Keto 101

Starting Keto can be extremely overwhelming. If you’re thinking about trying it, this is my advice to get started. All of this gets easier with time, and soon it will become second nature.

Before we begin, if you don’t know what Keto is, see this link. Rudy Mawer, does a really good job of breaking it down in a way that’s easy to understand with references.

Also, (lame disclaimer coming up). I’m not a health professional, but this is what worked for me, so I have verified proof of what I’m saying.  You should always consult with your doctor before trying any kind of diet

1. Learn what foods are and aren’t Keto friendly (i.e. low in net carbs).

You can find this pretty easy from a google search, but I would recommend getting “The Simply Keto cookbook” by Suzanne Ryan. It’s one of the best laid out books I have found. It’s also full of easy delicious recipes and trust me when I say I have been through A LOT of Keto cookbooks.

2. Learn how to read a label.

In order to do #1 effectively, you also need to figure out how many net carbs are in something you buy that has a label. Here is the general formula.

Net carbs = Total Carbs – Fiber – Sugar alcohols/Erythritol.

A lot of times you will hear people refer to the “macros”. That is what the food is made up of. In the Keto world, the ones you will most commonly see people paying attention to are: calories, fat, protein, carbs, and fiber.

3. Your total target NET carbs for the day should be under 20g.

Your goal is to get into ketosis and this is what most people need to target (some are higher, some lower). When you’re in ketosis, your body has depleted it’s glucose levels and instead uses fat as it’s energy source.

4. Portions, portions, portions.

For me, this was another eye-opener. Make sure you know what an actual “portion” of the food  looks like. I thought I was eating a portion, but in reality it was more like 2 or 3.

5. Buy a food scale if you don’t have one.

In order to truly know what you’re consuming, you need to know how much your consuming. Eventually you can estimate, but in the beginning, you need to be percise.

6. Track everything (at least for a while).

When I was tracking food, I used myfitnesspal. In the beginning, this was one of the things I was worried about, because I am so busy, I didn’t think I would have enough time. The good news, it’s actually pretty fast and most things you can just scan. It will also remember things you have added, so it’s even faster the next time. The other thing that is good about this, is sometimes you will pass on food, because you would rather not eat it, then have to scan it. lol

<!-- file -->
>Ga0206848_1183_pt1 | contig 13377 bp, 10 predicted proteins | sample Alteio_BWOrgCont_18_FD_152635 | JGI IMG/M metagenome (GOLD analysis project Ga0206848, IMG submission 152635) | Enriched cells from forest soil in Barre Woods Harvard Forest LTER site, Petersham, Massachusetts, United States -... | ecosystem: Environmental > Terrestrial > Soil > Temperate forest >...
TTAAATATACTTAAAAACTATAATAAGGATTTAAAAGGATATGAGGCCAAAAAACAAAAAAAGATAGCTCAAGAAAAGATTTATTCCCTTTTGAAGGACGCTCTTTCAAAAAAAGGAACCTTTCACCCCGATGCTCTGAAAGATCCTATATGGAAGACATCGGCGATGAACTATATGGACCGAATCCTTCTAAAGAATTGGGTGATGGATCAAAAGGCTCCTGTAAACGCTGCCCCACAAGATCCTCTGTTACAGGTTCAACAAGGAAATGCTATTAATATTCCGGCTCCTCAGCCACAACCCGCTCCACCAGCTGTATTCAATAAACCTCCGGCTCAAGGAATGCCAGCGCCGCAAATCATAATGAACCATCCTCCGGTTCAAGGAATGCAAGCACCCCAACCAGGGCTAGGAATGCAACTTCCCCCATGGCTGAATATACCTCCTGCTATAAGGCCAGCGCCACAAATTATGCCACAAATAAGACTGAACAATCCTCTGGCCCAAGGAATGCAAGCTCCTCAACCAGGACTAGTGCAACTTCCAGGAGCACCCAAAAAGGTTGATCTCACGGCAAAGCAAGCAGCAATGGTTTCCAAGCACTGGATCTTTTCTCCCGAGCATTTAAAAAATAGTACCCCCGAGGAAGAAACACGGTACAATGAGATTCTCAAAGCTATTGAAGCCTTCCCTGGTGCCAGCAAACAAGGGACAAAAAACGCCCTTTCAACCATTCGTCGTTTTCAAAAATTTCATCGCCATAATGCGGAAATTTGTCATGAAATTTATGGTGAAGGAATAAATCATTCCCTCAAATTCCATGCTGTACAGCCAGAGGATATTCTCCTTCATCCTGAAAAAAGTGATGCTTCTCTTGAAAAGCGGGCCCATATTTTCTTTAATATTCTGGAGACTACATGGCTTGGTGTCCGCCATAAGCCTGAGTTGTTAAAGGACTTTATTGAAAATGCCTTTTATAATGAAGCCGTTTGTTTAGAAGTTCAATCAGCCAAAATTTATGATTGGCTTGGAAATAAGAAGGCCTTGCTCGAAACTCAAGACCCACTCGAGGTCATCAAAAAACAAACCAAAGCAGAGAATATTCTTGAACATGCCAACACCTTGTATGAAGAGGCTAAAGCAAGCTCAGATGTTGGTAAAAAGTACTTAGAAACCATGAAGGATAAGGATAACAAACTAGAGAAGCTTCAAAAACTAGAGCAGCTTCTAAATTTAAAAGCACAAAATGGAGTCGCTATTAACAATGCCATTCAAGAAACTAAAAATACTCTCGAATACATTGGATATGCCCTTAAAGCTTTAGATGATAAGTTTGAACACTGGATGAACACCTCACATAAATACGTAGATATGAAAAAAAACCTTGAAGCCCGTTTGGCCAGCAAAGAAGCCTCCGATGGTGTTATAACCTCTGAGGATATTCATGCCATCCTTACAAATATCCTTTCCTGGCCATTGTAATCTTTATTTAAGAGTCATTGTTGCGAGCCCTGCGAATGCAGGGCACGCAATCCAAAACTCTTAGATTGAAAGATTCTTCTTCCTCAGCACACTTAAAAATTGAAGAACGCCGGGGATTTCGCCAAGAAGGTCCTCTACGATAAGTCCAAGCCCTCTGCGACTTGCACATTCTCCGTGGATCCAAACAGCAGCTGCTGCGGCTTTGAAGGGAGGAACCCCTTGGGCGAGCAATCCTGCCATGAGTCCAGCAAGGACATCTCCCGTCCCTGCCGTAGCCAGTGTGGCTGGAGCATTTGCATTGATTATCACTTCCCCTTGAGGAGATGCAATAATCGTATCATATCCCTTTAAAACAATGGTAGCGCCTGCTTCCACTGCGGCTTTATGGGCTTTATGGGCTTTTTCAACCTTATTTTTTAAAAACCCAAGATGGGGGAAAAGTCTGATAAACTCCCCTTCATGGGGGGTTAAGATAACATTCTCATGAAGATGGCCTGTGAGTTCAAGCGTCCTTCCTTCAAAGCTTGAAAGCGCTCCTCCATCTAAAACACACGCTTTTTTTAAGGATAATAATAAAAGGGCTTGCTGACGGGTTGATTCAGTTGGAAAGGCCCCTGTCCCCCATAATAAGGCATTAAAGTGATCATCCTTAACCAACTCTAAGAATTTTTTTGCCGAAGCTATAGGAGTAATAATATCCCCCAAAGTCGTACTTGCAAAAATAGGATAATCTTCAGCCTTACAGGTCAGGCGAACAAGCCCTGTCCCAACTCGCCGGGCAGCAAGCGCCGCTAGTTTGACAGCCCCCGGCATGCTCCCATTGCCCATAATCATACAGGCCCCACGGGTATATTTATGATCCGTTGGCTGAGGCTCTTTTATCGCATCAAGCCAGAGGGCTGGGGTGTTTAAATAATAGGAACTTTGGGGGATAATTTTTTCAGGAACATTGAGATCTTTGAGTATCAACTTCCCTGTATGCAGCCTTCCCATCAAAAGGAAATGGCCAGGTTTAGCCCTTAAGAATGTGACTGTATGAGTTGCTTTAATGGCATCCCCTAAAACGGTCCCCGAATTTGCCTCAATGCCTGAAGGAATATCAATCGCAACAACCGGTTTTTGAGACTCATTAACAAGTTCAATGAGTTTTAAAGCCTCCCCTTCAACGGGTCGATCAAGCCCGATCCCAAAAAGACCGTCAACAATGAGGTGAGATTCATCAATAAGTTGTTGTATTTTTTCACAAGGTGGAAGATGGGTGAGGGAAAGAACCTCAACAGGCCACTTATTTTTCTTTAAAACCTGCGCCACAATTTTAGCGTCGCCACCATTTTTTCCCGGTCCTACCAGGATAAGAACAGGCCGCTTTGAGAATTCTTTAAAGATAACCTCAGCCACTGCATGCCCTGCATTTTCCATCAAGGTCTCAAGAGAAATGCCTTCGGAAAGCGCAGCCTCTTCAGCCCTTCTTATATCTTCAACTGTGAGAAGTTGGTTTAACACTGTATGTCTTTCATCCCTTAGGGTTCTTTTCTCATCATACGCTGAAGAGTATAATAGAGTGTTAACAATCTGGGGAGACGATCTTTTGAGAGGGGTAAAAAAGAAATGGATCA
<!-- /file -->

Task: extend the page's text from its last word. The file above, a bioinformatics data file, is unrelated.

7. Buy urine strips.

Yep, you should buy strips to pee on to see if all of this crazy stuff is actually working. There are more effective ways to test your ketone level, but this is easiest or cheapest. One thing to remember, as your body starts becoming “fat adapted”, less ketones will spill into your urine, so you can actually be creating more ketones than the strips are saying. This is a cost-effective way to start out though.

8. Drink a TON of water.

Your body won’t retain water the way it used to so you need to drink MORE water to keep from being dehydrated.

9. Increase your salt intake.

This one was hard for me to accept because I was used to hearing that you should always have a low sodium diet. Like #7, your body won’t want to retain as much salt, so you need to increase it.

10. Watch out for fake sweeteners.

As a general rule of thumb, anything that is advertised as “no sugar” but uses a sweetener ending in “ose” can hurt your ability to lose weight.  If you stick with products that use Stevia or Monkfruit as a sweetener, you should be fine. Sugar alcohols are also considered generally safe, but a word of caution, they can give you gas.

11. Be patient.

Some people see crazy results in the beginning, some people it takes a while. For me it was a little of both, but if you compare yourself to others, you will go nuts! This was my approach. I weighed and measured myself on Sundays, that was it. It’s important to measure yourself to, because here is a secret. The scale is a big fat liar! Sometimes you will be getting smaller, but the scale number won’t tell you that which can cause frustration. Remember this is a journey, not a sprint. You are doing this for a lifetime, not so just fit into a dress or muscle shirt next week (well maybe you are ha!).

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